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Books Books 1 - 10 of 165 on ... the spirit of party. But in those of the popular character, in governments purely....
" ... the spirit of party. But in those of the popular character, in governments purely elective, it is a spirit not to be encouraged. From their natural tendency it is certain there will always be enough of that spirit for every salutary purpose. And there... "
A Familiar Exposition of the Constitution of the United States: Containing a ... - Page 315
by Joseph Story - 1865 - 372 pages
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The New Annual Register, Or General Repository of History, Politics, and ...

English poetry - 1797
...confiant danger of excefs, the effeér. ought to be, by force of public opinion, to mitigate and affilage it. A fire not to be quenched*— it demands a uniform vigilance to prevent its burfiing into а пище, left, iuflead of warming, it fliould confume. It is important, likewife,...
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Washington's political legacies: To which is annexed an appendix, containing ...

George Washington, J. M. Williams - United States - 1800 - 208 pages
...elective, it is a spirit not to be encouraged. From their natural tendency it is certain there will always be enough of that spirit for every salutary purpose....assuage it. A fire not to be quenched ; it demands uniform vigilance to prevent its bursting into a flame, lest, instead of warming, it should consume....
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Washington's political legacies: To which is annexed an appendix, containing ...

George Washington, J. M. Williams - United States - 1800 - 208 pages
...be by force of public opinion, to mitigate and assuage it. A fire not to be quenched -, it demands uniform vigilance to prevent its bursting into a flame,...in a free country, should inspire caution in those entrusted with its administration, to confine themselves within their respective constitutional spheres,...
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The Annual Register, Or, A View of the History, Politics, and Literature for ...

History - 1800
...conftant danger of excefs, the cfie& ought to be, by force of public opinion, to mitigate and alfuage it. A fire not to be quenched: it demands a uniform vigilance to prevent its burning into a flame, left, inftead of warming, it fhould confume. It is important likewife, that the...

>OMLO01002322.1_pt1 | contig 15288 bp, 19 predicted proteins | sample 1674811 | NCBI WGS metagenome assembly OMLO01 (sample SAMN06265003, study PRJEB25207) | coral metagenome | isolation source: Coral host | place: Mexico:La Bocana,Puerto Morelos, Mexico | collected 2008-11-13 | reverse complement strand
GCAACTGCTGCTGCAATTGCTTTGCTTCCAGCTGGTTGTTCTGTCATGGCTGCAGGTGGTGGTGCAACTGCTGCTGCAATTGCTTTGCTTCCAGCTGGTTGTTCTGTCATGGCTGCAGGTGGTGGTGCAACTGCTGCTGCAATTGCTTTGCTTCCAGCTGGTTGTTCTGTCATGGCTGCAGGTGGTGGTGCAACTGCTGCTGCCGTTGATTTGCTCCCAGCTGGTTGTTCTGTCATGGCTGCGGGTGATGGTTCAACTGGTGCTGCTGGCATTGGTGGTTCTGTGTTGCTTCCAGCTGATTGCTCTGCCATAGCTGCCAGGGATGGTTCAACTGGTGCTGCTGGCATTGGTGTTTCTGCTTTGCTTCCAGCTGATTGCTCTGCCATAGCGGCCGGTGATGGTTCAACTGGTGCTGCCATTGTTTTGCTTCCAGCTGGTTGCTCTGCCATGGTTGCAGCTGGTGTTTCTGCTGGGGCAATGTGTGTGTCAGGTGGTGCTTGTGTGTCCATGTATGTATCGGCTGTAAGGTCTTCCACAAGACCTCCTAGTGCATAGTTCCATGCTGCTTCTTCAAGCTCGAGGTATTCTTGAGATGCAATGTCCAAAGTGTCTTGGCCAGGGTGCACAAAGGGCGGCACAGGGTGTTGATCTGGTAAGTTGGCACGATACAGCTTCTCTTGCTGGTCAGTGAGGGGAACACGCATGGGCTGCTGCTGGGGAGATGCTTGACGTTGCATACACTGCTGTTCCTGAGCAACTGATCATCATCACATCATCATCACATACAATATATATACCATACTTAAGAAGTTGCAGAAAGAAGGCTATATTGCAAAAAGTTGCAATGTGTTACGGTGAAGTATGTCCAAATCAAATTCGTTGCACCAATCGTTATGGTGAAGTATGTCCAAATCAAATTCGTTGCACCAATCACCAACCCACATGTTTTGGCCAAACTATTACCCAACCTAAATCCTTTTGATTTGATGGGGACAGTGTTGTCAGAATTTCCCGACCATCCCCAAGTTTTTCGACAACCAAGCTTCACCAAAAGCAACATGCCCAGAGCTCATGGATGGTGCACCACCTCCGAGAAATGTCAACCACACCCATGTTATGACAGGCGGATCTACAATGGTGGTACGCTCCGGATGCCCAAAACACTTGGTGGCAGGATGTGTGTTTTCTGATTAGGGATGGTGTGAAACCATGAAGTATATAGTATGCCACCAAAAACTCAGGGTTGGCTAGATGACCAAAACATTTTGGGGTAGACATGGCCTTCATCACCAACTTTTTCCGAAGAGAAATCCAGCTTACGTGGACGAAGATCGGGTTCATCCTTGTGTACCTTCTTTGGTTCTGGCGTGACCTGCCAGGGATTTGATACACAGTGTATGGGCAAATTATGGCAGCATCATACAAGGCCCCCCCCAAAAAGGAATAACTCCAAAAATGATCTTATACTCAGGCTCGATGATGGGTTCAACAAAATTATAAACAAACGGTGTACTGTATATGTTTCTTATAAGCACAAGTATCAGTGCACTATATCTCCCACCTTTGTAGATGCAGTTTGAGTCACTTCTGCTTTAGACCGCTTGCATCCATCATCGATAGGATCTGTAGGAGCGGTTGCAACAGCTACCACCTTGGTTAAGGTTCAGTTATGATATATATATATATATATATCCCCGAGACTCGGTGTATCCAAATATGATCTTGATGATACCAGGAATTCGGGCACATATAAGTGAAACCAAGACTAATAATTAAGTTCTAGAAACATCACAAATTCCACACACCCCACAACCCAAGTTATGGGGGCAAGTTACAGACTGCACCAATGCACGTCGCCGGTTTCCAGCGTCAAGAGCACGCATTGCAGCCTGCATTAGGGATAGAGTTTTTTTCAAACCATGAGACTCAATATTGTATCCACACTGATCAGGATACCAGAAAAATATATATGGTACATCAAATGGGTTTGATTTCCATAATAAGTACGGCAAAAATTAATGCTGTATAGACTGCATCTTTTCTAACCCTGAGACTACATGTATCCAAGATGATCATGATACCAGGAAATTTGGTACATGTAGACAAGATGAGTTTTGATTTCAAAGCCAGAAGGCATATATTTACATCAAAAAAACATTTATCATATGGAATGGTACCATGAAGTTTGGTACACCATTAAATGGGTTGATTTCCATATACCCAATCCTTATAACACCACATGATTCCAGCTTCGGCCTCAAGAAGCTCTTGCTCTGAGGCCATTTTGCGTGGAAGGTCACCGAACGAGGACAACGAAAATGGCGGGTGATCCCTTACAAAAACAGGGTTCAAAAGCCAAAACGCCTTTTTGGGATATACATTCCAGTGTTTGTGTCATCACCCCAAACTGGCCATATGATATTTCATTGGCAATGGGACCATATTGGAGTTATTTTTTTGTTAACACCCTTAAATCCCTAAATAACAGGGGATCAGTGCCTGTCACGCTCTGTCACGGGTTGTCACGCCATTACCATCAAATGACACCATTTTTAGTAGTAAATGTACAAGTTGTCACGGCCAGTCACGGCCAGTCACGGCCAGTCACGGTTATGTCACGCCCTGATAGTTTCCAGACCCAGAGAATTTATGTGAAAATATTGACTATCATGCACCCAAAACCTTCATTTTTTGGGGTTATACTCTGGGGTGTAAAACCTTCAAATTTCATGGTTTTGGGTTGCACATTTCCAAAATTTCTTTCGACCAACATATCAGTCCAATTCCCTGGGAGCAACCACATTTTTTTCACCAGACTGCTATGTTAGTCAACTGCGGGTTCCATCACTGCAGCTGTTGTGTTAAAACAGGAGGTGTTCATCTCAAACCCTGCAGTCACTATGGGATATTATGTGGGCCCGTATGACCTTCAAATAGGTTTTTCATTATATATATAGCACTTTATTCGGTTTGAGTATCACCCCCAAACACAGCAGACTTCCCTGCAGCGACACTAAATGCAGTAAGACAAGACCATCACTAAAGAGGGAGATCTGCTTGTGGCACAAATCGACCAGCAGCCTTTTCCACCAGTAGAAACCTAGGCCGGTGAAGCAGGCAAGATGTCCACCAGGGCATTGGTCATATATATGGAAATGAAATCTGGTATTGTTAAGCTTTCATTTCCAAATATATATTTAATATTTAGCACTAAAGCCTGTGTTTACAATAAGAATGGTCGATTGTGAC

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Annual Register, Volume 38

Edmund Burke - History - 1800
...conllant danger of excels, the effect ought to be, by force of public opinion, to mitigate and ailuage it. A fire not to be quenched: it demands a uniform vigilance to prevent its burfting into a flame, i left, inftead of warming, it flioukl confume. It is important likewifa, that...
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Porcupine's Works: Containing Various Writings and Selections ..., Volume 4

William Cobbett - United States - 1801
...elective, it is a spirit not to be encouraged. From their natural tendency, it is certain there will always be enough of that spirit for every salutary purpose....thinking in a free country, should inspire caution, in tho?e entrusted with its administration, to confine themselves within their respective constitutional...
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The Washingtoniana: containing a sketch of the life and death of the late ...

Francis Johnston, William Hamilton - Biography & Autobiography - 1802 - 411 pages
...elective, it is a spirit not to be encouraged. From their natural tendency, it is certain there will always be enough of that spirit for every salutary purpose....to be, by force of public opinion to mitigate and assauge it. A fire not to be quenched ; it demands a uniform vigilance to prevent its bursting into...
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The History of North and South America, from Its Discovery to ..., Volumes 1-2

Richard Snowden - America - 1805 - 362 pages
...elective, it is a spirit not to be encouraged. From their natural tendency, it is certain there will always be enough of that spirit for every salutary purpose....assuage it. A fire not to be quenched; it demands an uniform vigilance to prevent its bursting into a flame, lest instead of warming, it should consume....
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Addresses of the Successive Presidents to Both Houses of Congress, at the ...

United States. President - United States - 1805 - 228 pages
...there will always be enough cf that spirit for every salutary purpose. And there being constant dnngcr of excess, the effort ought to be, by force of public...prevent its bursting into a flame, lest, instead of Avarmiag, it should consume. It is important likewise, that the habits of thinking in a free country,...
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The History of North and South America: From Its Discovery to ..., Volumes 1-2

Richard Snowden - America - 1806
...elective, ilis a spirit not to be encouraged. From theiv natural tendency, it is certain there will always be enough of that spirit for every salutary purpose. And there being constant clunger of excess, the effort ought to be,, by force of pub-- lie opinion, to mitigate and assuage,...
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